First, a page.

Which clinical history findings are characteristic of physical child abuse?

Updated: Apr 24, 2017
  • Author: Angelo P Giardino, MD, MPH, PhD; Chief Editor: Caroly Pataki, MD  more...
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Answer

The past medical history should be explored for general health and previous trauma and hospitalizations, as well as for the source of healthcare and developmental and social aspects of the child's life. In cases of maltreatment, the history is often inaccurate and misleading. The following historical elements should raise concerns for possible physical abuse:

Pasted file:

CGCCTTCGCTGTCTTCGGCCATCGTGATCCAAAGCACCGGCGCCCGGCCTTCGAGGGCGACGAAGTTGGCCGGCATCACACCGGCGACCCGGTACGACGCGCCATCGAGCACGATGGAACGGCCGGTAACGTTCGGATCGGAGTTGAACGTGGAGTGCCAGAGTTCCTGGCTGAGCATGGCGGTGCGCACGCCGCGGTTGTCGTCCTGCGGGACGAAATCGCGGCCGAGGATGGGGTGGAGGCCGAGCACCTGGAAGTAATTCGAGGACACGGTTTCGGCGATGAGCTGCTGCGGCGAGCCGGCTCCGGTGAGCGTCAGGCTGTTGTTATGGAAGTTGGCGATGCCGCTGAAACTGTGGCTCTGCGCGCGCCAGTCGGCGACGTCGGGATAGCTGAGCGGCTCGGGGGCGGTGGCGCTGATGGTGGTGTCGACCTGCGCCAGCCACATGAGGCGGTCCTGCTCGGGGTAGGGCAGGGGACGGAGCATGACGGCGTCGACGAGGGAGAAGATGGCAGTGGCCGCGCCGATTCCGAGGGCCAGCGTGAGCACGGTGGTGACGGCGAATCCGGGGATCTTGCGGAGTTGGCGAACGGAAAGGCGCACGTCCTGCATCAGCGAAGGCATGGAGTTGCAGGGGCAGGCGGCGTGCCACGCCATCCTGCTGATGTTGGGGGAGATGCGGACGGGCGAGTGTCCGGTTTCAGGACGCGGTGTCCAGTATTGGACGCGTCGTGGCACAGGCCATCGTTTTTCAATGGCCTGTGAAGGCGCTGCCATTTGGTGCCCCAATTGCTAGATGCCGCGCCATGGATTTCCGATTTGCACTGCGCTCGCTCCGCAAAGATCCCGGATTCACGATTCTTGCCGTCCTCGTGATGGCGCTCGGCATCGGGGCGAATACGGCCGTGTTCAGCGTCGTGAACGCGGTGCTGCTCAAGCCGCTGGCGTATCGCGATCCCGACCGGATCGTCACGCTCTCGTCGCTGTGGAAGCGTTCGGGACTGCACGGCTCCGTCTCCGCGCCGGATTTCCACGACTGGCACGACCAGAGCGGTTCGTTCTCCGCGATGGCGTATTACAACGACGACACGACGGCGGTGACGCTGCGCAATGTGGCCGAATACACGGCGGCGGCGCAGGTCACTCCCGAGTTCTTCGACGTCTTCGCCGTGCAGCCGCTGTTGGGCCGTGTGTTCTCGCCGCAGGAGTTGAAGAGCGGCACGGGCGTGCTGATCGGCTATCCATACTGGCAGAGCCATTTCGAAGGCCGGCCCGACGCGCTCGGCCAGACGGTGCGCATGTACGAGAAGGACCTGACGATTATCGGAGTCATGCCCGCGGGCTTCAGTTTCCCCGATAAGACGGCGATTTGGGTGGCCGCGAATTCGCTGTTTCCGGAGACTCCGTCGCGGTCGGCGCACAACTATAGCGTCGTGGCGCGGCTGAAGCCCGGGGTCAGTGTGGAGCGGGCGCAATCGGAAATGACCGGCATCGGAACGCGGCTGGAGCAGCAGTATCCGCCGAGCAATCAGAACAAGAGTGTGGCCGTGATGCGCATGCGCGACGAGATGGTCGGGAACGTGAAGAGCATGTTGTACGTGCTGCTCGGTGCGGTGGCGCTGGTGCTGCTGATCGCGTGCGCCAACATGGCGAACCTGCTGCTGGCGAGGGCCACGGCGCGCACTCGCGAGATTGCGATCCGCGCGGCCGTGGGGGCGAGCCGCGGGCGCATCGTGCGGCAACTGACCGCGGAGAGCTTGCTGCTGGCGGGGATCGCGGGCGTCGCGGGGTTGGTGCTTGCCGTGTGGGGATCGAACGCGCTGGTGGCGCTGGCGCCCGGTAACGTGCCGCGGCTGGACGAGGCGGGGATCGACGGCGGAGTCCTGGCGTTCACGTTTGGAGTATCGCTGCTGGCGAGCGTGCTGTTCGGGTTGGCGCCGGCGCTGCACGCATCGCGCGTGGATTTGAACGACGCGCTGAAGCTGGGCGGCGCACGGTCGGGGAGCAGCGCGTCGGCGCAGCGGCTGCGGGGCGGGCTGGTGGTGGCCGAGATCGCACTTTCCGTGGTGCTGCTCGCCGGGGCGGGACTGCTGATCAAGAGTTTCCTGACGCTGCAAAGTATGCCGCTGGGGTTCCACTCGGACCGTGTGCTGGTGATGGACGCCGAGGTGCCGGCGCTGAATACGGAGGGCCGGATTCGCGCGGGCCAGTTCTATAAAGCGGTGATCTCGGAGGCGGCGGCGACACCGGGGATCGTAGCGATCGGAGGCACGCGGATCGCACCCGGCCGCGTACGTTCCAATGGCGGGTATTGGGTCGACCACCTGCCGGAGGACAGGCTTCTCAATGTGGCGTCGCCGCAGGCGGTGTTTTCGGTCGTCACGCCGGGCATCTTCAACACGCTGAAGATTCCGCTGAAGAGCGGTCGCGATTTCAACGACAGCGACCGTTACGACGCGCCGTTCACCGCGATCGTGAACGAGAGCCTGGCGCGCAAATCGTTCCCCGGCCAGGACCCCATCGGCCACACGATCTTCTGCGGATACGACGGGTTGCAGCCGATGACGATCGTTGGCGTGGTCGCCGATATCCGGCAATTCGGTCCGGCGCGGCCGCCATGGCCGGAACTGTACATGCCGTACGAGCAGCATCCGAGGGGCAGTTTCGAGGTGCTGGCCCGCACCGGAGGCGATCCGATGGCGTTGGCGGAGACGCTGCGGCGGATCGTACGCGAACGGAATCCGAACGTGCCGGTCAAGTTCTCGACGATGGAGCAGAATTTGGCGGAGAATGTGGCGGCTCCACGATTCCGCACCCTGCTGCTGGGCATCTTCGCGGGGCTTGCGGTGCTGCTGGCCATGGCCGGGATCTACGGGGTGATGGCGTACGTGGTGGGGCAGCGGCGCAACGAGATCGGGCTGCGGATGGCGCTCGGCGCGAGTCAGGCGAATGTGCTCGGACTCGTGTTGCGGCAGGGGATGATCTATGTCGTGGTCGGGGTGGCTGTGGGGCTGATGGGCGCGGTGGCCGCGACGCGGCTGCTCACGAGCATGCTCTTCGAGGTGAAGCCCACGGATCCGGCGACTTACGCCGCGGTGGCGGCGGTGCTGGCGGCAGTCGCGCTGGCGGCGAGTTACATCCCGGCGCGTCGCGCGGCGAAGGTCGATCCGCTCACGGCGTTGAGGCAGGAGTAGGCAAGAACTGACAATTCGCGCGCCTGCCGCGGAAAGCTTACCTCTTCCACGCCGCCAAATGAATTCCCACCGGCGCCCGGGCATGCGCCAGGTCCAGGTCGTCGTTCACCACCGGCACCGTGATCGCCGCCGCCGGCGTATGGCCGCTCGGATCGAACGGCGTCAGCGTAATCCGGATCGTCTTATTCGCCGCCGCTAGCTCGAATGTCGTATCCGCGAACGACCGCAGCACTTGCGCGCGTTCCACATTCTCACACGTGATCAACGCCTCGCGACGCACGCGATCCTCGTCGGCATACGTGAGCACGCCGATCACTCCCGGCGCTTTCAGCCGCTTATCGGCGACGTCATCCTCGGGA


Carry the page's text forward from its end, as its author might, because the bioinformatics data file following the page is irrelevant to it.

• Details change, or additional scenarios are suggested, as additional trauma is identified or as the cause of the trauma is questioned

  • Details are inconsistent among caregivers

  • Caregivers give implausible details not congruent with the trauma observed on examination

  • Caregivers describe minor trauma, but the child displays major injury on examination

  • No history of trauma is offered

  • Injury described as self-inflicted is not possible given the age/developmental abilities of the child

  • Caregivers demonstrate a significant delay in seeking treatment for the child

  • Serious injury is blamed on a younger sibling/playmate

  • Caregiver frequently changes healthcare facilities, pediatricians, or emergency departments


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